Another challenge that's barely been discussed is the design decisions Apple makes about body styling. I delved into that recently. "The Apple Car Will Be Beautiful & Desirable, Not an Econobox." Unlike other established car companies that have a broad range of models to suit different customer tastes and needs, Apple will only have one shot to get it right. That is, unless Apple comes out with several cars: sports car, SUV, family car. Then the challenge triples.
Somewhere in Apple's past, the executive team got together and came to the conclusion that their expertise in manufacturing, supply chain management, technology, software and hardware integration can pull this off. However, the falling out with BMW and Daimler also suggests that Apple is also looking shore up its inexperience.
That's why, a few years ago, many observers suggested that Apple just up and acquire Tesla, eventually imprinting its own vision on Tesla. But that idea had died as it's become clear that Apple thinks it can do much better on its own. As the BMW/Daimler story linked above suggests.
It's going to be amazing to see how that works out.
Next page: The Tech News Debris for the Week of April 18th. Get Ready for Faster Change.
Page 2 - The Tech News Debris for the Week of April 18th. Get Ready for Faster Change
One of the things futurists foresaw was the partnership of computers and humans in leveraging technology and each other. That is, when humans can use computers to do design and engineering, product advances can come as fast as computer technology advances.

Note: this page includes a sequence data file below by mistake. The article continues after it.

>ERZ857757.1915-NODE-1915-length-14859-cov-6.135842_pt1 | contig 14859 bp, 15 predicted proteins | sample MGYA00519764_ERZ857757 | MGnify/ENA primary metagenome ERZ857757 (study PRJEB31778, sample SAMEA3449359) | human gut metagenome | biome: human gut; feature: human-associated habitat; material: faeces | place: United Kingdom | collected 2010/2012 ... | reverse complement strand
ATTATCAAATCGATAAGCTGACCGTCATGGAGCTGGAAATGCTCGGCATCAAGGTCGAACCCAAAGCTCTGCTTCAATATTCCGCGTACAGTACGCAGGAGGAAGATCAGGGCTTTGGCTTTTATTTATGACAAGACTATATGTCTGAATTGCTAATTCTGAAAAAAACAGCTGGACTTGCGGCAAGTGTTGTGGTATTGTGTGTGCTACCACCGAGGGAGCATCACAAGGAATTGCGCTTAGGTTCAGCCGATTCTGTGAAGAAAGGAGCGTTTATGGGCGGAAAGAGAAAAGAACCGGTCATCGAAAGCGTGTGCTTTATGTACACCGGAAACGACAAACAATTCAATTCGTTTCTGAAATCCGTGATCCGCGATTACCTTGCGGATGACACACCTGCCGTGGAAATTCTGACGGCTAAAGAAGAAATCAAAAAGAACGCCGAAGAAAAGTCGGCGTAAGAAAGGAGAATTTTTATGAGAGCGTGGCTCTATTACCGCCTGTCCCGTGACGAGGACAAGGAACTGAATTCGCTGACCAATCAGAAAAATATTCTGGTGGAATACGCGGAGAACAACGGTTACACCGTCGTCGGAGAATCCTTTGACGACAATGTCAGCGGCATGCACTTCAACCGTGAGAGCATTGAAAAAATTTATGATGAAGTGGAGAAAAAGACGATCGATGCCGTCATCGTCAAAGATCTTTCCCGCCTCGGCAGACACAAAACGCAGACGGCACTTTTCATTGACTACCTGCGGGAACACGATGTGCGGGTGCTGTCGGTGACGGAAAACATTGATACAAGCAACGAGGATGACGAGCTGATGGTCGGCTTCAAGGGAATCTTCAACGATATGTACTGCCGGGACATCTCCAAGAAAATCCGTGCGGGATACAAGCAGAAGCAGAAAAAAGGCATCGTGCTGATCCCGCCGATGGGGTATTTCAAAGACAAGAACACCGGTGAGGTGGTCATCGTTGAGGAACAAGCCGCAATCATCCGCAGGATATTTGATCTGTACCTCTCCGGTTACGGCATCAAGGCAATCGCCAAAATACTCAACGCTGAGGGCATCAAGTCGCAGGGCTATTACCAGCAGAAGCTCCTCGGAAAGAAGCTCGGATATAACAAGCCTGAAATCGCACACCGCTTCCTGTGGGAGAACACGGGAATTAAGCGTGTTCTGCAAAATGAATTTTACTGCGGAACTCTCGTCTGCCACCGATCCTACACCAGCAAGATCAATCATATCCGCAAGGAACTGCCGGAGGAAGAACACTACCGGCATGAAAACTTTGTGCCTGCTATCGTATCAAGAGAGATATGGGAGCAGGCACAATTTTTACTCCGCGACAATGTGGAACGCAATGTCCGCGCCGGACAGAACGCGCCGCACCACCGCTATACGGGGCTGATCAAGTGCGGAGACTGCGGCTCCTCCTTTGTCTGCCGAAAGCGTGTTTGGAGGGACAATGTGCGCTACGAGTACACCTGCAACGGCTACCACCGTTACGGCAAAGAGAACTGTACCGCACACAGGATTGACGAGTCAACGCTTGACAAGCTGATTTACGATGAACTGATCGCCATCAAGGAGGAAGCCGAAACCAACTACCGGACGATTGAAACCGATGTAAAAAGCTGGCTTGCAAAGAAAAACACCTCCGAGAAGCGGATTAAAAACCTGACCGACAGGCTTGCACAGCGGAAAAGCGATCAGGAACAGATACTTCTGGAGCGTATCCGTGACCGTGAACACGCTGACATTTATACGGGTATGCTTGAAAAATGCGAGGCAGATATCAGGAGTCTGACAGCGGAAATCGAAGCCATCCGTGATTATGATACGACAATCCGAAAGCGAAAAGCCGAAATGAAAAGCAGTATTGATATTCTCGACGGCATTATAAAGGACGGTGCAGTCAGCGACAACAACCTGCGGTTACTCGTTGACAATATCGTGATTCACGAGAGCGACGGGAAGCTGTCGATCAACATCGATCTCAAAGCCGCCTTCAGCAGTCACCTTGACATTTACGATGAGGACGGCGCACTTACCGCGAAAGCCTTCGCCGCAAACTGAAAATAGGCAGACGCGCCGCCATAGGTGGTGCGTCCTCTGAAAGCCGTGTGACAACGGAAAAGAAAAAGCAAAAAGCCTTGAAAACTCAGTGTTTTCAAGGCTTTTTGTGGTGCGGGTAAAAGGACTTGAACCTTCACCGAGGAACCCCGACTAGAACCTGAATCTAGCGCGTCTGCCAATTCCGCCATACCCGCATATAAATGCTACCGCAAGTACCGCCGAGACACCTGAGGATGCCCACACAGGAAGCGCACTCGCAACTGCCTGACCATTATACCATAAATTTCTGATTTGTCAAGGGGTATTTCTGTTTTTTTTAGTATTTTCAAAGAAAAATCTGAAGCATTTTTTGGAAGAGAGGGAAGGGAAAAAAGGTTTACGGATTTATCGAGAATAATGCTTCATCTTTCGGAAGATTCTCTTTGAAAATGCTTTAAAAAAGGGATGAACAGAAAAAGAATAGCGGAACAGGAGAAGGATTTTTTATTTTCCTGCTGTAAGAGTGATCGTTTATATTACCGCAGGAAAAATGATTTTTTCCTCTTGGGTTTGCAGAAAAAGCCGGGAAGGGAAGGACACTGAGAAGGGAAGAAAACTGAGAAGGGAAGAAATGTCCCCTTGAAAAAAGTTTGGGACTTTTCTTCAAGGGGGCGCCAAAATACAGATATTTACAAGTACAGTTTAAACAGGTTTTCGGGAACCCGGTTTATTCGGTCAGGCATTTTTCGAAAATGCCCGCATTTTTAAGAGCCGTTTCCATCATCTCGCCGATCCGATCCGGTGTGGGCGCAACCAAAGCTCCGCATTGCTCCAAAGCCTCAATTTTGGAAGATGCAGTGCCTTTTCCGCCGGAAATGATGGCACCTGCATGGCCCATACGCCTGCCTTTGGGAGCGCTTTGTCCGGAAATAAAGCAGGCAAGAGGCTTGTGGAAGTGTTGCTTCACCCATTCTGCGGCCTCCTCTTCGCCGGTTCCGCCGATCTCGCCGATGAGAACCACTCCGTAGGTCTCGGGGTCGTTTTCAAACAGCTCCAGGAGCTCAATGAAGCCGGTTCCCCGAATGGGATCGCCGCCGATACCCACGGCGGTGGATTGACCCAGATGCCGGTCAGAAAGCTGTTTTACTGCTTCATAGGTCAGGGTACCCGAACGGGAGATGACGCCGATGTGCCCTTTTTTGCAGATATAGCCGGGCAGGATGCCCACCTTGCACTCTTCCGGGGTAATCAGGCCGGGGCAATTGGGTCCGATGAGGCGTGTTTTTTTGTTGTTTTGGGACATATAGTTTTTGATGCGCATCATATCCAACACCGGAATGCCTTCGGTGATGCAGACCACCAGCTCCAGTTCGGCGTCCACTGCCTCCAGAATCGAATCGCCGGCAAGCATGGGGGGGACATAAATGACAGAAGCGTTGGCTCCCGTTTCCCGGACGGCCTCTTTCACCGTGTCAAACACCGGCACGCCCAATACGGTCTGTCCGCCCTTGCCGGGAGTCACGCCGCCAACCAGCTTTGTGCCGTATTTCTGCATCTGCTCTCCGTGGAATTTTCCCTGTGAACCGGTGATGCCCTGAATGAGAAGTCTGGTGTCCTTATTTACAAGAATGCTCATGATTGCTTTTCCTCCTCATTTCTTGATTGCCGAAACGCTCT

Brains building brains. Image credit: Shutterstock
One of the byproducts is not just better, higher quality products, but the rate of technical change accelerates. One example of this is home theater. The NTSC standard for black & white was developed in 1941. In 1953, it was revised to include color. That lasted 50 years, until 2007-2010, when the ATSC standard started to dominate (HDTV, 720p and 1080i ... now 1080p).
Today, a mere six years later, 4KTV is in full swing and it's just a matter of when one wants to jump in. Experimentation continues with higher frame rates, deep color and wider dynamic brightness range (HDR). And then there's the emerging technology of virtual reality. For example, "Here's why HBO invested in a $300 million startup that Jon Stewart calls ‘mind blowing’."